Last week I got my Bliss Clone in the mail. The Bliss is a genesis RBA, similar to the Steam Turbine. It is a little more boxy looking, but has similar tank design and the atomizer deck is the same. Performance wise, the biggest difference between the two out of the box is the much larger holes that the top cap of the Bliss has compared to the very small ones on the Steam Turbine.
What got me thinking is the way that the deck is set up. There are 3 wick/fill holes in the deck and 2 positive posts, 1 ground. Now you could easily run a dual coil configuration with this atty based on the deck setup, but I personally prefer one single really good coil over two for long term performance.
So as I said, there are 3 holes in the deck. One side has a hole right next to a positive screw and the other side has holes on either side of the positive screw. With that configuration, I figured that this would be ideal for a u-wick configuration on the side with 2 holes.
Here’s how I did it…
First off you need to wrap your coil. I wrapped a 6 wrap micro coil using 28ga kanathal around a 1/16 drill bit. I didn’t bother to take a picture of that because it’s basically exactly the same as the coil from many of my other tutorials, and it is the easiest part.
I will note that I left one leg very long because the positive screws are very close to the lip of the base making it a little more difficult to get your leg wrapped.
Once you wrap the coil, you need to get it attached to the atomizer.
The key here is you want the coil to be horizontally centered over the positive screw. So you will end up with one leg going straight up to attach to the ground, and one leg going straight down to attach to the positive post.
Here’s how mine looked once it was attached:
And here’s a closeup:
As soon as you have it secured, you will want to check your ohms. With 6 wraps of 28ga at 1/16 diameter, this came out to around .8 ohms. That’s generally right about where I like it.
Once the ohms check out, I like to attach it to my mod and fire it until the coils glow, then pinch them together with a pliers. The idea is that you don’t want any gaps between the coils, they should all be closely touching. Once you heat the coil, the wires aren’t as springy and you should be able to compress them together pretty easily, just don’t push too hard or they can overlap on each other.
Once your coil is all squared away, you will need to set up your wick. I take about 1/4 of a cotton ball and gently pull it apart. You don’t want to pull it too far apart to the point there’s nothing there, but you will need to roll this into a narrow wick, so you do need to spread it out and loosen it up. Here’s what mine looked like before rolling:
The length doesn’t particularly matter, better to go longer than shorter as you can always trim it later on.
Once you have your cotton set up, tightly roll it up between your index finger and thumb. You want to try to get it narrow enough so that it will fit into the wick hole without too much force needed, and you want to try to keep it fairly even all the way across.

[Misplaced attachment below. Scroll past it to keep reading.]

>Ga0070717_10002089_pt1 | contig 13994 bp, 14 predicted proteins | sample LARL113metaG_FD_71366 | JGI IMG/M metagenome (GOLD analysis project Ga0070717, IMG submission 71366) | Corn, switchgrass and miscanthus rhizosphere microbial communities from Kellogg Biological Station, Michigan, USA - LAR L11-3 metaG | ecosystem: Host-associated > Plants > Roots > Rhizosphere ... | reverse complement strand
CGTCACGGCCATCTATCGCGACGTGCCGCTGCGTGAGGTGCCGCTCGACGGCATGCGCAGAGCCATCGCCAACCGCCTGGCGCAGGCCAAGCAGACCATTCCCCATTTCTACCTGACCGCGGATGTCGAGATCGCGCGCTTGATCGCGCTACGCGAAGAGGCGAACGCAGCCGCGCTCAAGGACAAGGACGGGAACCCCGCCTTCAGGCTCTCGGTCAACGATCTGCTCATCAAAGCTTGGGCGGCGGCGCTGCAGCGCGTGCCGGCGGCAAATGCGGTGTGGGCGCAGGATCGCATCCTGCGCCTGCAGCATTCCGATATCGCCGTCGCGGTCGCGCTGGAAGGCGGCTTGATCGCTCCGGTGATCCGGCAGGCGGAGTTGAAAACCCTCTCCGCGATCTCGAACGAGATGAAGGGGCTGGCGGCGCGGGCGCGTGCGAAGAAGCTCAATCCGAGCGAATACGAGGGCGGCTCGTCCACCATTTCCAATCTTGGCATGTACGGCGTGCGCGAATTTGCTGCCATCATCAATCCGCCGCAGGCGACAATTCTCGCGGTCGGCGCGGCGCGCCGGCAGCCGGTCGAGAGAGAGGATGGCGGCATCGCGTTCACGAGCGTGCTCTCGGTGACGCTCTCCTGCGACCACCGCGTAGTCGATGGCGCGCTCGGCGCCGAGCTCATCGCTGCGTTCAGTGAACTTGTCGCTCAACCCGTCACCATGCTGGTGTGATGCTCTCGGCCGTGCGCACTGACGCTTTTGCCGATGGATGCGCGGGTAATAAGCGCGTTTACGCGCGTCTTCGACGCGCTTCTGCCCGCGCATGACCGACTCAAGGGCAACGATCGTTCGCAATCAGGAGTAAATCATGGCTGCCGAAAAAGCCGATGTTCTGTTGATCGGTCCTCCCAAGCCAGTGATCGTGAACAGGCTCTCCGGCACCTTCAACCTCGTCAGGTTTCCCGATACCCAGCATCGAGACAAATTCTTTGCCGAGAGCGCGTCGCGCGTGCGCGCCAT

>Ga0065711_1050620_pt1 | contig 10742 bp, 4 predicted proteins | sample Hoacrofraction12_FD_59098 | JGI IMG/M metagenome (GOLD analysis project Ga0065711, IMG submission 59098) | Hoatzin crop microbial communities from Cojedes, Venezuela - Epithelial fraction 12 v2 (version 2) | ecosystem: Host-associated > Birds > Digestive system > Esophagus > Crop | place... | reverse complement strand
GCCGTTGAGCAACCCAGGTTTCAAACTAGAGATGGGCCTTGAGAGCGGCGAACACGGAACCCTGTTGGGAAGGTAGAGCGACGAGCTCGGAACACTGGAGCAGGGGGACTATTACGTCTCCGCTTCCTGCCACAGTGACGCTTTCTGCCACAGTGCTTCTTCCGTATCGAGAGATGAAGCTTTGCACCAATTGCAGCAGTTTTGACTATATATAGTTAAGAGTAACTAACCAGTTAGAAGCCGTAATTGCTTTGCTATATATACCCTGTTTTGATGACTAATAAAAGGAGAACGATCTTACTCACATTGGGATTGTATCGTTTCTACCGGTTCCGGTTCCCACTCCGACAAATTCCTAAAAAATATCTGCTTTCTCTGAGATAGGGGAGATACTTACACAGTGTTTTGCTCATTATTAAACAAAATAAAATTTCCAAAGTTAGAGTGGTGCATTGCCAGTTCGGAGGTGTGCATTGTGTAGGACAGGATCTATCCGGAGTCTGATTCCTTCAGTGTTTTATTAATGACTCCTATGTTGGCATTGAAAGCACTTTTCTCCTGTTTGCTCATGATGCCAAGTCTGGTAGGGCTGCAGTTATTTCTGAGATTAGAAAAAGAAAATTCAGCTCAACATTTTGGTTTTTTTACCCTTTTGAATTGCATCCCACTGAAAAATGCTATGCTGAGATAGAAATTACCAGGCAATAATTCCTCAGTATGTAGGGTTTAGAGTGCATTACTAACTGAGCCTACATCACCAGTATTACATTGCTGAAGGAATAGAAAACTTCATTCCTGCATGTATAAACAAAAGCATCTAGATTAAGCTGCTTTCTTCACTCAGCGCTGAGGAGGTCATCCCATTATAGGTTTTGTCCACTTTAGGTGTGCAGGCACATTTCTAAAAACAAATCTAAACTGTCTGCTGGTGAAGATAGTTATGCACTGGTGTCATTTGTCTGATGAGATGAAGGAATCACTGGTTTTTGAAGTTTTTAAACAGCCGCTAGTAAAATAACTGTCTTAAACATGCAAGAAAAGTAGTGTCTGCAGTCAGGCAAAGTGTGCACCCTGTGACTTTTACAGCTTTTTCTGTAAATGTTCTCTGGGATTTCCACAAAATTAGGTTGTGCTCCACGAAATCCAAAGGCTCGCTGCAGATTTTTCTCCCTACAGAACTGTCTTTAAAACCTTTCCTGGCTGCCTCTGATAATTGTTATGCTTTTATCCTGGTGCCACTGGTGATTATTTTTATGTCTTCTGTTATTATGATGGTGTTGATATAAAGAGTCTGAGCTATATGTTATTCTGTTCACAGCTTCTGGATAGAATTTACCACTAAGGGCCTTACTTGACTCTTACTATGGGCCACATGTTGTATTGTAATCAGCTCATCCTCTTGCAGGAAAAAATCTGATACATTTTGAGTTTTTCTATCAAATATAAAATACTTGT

Here’s what mine looked like rolled:
Next, you are going to want to thread it through the coil. I usually thread it through to around halfway, and try to stop at a point where the wick is fully covering the inside of the coil – you don’t want to stop in a narrow spot with any gaps inside the coil or it will give you dry hits.
Here’s what mine looked like:
Now I take one end of the coil and thread it down into the tank. I use a straightened large paperclip to gently guide it down the hole. I actually did mine with the tank off, so once I had it threaded, I could just pull it straight through. then do the same for the other side.
You don’t need a ton of wick inside the tank, just at least enough so that it is touching the bottom on both sides.
Here’s what mine looked like with the wick fully threaded and the tank put back on.
Once you’ve got the wick in, you just need to fill it, prime it and you’re good to go.
I fill mine with a syringe using the remaining open wick hole. I also leave that hole open at all times to help promote better wicking.
Once it’s full, prime the wick and coil on top so that they are fully saturated.
Here’s what it looks like fully filled up and primed.
Now you’re ready to screw on the top cap and fire away.
I will note that on the Bliss, the cap screws on and when it is fully screwed in, the holes will NOT line up with the coil. Normally my preference is to always have an airhole right on top of the coil, but in this case it isn’t possible.
The good news is that there are airholes on either side of the top cap and they are both pretty large, so there is more than enough airflow that it really shouldn’t matter that much. At least it doesn’t for me.
So here’s the end result:
It hits pretty nicely. There is plenty of airflow to produce a ton of vapor. You can see that even with short puffs, you can get some pretty big clouds off this beast.
The Bottom Line
This is a super easy coil to set up and it works well. I wouldn’t necessarily say it’s my favorite setup ever, but so far it seems to be working really well. I think it works best with shorter pulls – and you still get a really nice throat hit and a ton of vapor and you won’t dry out your wick too fast. My initial impression is the wicking could still be a little better – this one will require some tipping to keep it fully saturated.